TSB accelerate formulated products with funding
15 Mar 2013
The Technology Strategy Board is to invest up to £5m in feasibility projects and collaborative research and development to accelerate the development of new ways of designing, improving and manufacturing complex high-value formulated products in sectors such as pharmaceuticals, cosmetics, detergents, food, agrochemicals, paints, adhesives, lubricants and formulated process chemicals. A further £1m is available for collaborative research and development from the Engineering and Physical Sciences Research Council (EPSRC).
The formulated products market in the UK is worth around £180bn a year. This competition is designed to support innovative developments which overcome the challenges facing the formulated products industry. This competition has two strands:
Strand 1 makes up to £5m available for collaborative R&D projects. These must be business-led, include an end user formulating company, and last one to three years. Businesses can attract up to 50% public funding for their project costs (60% for SMEs). Projects will focus mainly on industrial research.
Strand 2 offers up to £1m for feasibility projects. These must be business-led, may be collaborative or led by single companies, and should last six to nine months. Businesses can attract up to 65% public funding for their project costs (75% SMEs).
Projects are expected to have a total value (including grant and private sector contributions) of up to £1m for collaborative R&D and up to £100k for feasibility projects. Projects larger than this are eligible to apply but applicants should first contact email@example.com before submitting their expression of interest.
The competition opens on 29 April 2013. The registration deadline for both strands is 12 June 2013. The deadline for applications for feasibility projects is noon on 19 June 2013. There is a two-stage process for collaborative R&D projects. Expressions of interest must be submitted by noon on 19 June 2013 and the deadline for invited applications is noon on 29 August 2013. A briefing day for potential applicants for feasibility and collaborative R&D funding will be held on 1 May 2013.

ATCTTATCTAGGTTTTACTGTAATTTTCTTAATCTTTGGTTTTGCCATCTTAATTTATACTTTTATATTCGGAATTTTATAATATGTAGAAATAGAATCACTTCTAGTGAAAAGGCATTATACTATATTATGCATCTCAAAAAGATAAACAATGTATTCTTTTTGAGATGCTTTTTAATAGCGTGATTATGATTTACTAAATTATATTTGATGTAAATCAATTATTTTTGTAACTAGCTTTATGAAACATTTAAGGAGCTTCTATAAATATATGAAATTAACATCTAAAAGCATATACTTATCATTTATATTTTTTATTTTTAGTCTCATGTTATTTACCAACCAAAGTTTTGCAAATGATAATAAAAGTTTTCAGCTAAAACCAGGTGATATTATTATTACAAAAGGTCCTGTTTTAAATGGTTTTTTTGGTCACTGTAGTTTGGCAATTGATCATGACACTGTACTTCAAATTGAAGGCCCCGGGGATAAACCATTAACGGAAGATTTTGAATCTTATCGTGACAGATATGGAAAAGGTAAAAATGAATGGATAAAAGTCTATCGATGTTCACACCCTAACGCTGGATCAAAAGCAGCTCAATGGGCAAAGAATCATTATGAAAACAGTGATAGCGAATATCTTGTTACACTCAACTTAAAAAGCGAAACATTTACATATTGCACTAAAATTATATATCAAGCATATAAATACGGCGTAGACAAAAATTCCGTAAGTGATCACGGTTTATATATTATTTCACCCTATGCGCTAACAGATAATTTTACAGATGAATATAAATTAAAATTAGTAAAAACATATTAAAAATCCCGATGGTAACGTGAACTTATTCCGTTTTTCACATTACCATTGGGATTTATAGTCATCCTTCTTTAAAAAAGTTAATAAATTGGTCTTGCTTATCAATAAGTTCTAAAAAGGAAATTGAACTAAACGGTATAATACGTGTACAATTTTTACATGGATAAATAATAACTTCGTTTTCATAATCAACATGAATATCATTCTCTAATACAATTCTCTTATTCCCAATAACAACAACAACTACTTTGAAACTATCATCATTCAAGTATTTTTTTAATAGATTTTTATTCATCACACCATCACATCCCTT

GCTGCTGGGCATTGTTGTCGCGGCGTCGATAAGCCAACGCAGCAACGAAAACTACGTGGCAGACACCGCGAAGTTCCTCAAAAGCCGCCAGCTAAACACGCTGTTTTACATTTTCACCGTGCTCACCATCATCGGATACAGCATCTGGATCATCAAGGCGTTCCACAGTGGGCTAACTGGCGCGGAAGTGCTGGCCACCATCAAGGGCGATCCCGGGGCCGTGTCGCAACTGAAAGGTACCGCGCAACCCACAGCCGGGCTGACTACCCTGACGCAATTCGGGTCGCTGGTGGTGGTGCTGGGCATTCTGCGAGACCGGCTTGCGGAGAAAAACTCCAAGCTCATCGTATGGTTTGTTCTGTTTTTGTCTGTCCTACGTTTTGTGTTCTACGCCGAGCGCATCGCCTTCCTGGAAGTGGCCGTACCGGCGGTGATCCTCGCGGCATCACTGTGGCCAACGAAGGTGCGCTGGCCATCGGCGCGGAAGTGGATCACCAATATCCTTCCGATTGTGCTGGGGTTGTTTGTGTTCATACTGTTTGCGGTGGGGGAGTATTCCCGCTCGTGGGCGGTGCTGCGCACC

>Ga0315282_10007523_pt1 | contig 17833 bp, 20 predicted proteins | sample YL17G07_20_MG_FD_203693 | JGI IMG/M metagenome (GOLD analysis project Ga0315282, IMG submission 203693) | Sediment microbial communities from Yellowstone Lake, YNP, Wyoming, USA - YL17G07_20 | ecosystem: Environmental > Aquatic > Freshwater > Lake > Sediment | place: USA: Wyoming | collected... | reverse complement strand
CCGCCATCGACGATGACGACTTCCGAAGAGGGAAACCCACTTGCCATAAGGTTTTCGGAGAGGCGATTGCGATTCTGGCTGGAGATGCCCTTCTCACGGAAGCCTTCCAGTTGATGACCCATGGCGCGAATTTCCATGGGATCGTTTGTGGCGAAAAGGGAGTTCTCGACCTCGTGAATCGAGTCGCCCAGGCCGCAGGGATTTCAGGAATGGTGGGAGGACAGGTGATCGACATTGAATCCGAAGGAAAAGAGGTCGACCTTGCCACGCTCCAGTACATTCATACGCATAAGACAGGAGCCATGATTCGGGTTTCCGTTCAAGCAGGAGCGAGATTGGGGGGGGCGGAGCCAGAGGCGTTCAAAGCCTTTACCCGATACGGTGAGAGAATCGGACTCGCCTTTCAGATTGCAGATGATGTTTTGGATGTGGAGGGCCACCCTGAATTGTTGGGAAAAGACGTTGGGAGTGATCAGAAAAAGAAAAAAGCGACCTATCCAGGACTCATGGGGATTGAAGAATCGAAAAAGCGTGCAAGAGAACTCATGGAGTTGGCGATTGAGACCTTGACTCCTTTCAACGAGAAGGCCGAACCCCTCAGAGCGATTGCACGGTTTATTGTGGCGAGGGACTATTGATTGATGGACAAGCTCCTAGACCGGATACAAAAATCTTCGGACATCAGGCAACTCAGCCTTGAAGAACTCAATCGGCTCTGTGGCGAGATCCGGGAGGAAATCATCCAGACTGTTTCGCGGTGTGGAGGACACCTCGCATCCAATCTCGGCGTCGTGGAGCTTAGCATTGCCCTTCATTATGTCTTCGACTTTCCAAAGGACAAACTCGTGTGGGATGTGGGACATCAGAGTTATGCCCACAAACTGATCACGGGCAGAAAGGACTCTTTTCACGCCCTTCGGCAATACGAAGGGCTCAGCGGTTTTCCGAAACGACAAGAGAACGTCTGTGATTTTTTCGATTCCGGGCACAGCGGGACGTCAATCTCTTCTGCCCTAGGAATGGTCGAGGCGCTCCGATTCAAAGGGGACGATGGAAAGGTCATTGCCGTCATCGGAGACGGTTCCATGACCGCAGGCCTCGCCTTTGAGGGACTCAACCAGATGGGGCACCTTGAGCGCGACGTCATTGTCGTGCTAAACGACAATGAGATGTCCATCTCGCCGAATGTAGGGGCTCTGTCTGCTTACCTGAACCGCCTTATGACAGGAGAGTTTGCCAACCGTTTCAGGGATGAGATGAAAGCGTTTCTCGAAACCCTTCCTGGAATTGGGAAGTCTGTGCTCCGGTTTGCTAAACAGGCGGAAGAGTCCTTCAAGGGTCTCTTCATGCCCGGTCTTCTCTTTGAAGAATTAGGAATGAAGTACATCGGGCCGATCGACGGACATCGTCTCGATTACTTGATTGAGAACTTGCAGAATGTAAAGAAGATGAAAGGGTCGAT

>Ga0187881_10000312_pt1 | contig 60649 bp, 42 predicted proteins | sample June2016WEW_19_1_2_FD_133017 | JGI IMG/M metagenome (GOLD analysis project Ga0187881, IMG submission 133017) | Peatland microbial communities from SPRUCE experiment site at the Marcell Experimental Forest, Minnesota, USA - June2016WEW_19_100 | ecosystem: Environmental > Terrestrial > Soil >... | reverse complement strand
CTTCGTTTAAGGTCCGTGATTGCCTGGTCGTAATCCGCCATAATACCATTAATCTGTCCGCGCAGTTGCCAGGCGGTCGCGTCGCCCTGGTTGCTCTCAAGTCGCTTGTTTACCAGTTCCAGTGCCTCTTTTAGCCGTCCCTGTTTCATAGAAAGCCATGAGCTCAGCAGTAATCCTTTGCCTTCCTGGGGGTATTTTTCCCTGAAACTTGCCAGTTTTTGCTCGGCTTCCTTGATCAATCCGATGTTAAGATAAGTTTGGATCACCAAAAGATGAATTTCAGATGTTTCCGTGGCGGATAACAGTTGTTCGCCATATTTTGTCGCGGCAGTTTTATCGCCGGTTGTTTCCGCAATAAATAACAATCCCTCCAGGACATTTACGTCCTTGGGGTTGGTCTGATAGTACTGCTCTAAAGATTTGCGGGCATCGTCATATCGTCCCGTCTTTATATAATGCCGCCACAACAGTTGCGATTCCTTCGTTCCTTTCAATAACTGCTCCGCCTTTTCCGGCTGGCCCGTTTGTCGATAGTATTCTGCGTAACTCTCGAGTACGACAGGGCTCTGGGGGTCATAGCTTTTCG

Background and Challenge
Complex formulated products (for example pharmaceutical tablets and suspensions, cosmetic creams and gels, detergent powders and liquids, processed foods, paints, adhesives, lubricants and pesticide granules) are ubiquitous in everyday and industrial life. The UK market for formulated products is worth around £180bn a year, with a potential in emerging overseas markets of around £1,000bn (Chemistry Innovation KTN Strategy Report 2010). The market in associated up-stream supply chain materials and enabling capabilities (ingredients, process technology equipment, laboratory equipment, services and consultancy) is of a similar size. Many multinationals active in formulation have R&D and manufacturing bases in the UK. This industrial base is supported by UK academic expertise, including in colloid science, surfactants, particle design, nanotechnology, particle processing, materials science, measurement, high-throughput automation and computational methods for modelling and simulation.
We recognised the importance of formulation in our High value manufacturing strategy (www.innovateuk.org under publications/strategy), which named ‘understanding, manufacturing and designing formulated products’ as a strategic national competency.
Despite diversity in end-use applications, many companies are faced with common challenges. Formulated products may be externally distinct but they share very complex microstructures, which determine the product attributes.
Achieving the precise effect in a formulated product cost-effectively and with minimal impact on the environment is key to the UK’s future competitiveness in high-value manufacturing. However, the harnessing of complex formulation behaviour through R&D, scale up, manufacturing, distribution and use is immature. Historically, the application of basic scientific knowledge to real, complex technological problems has proved difficult – so companies often rely on trial-and-error approaches.
This competition addresses these issues by encouraging proposals which include collaborative partnerships and which demonstrate excellent use and development of scientific knowledge
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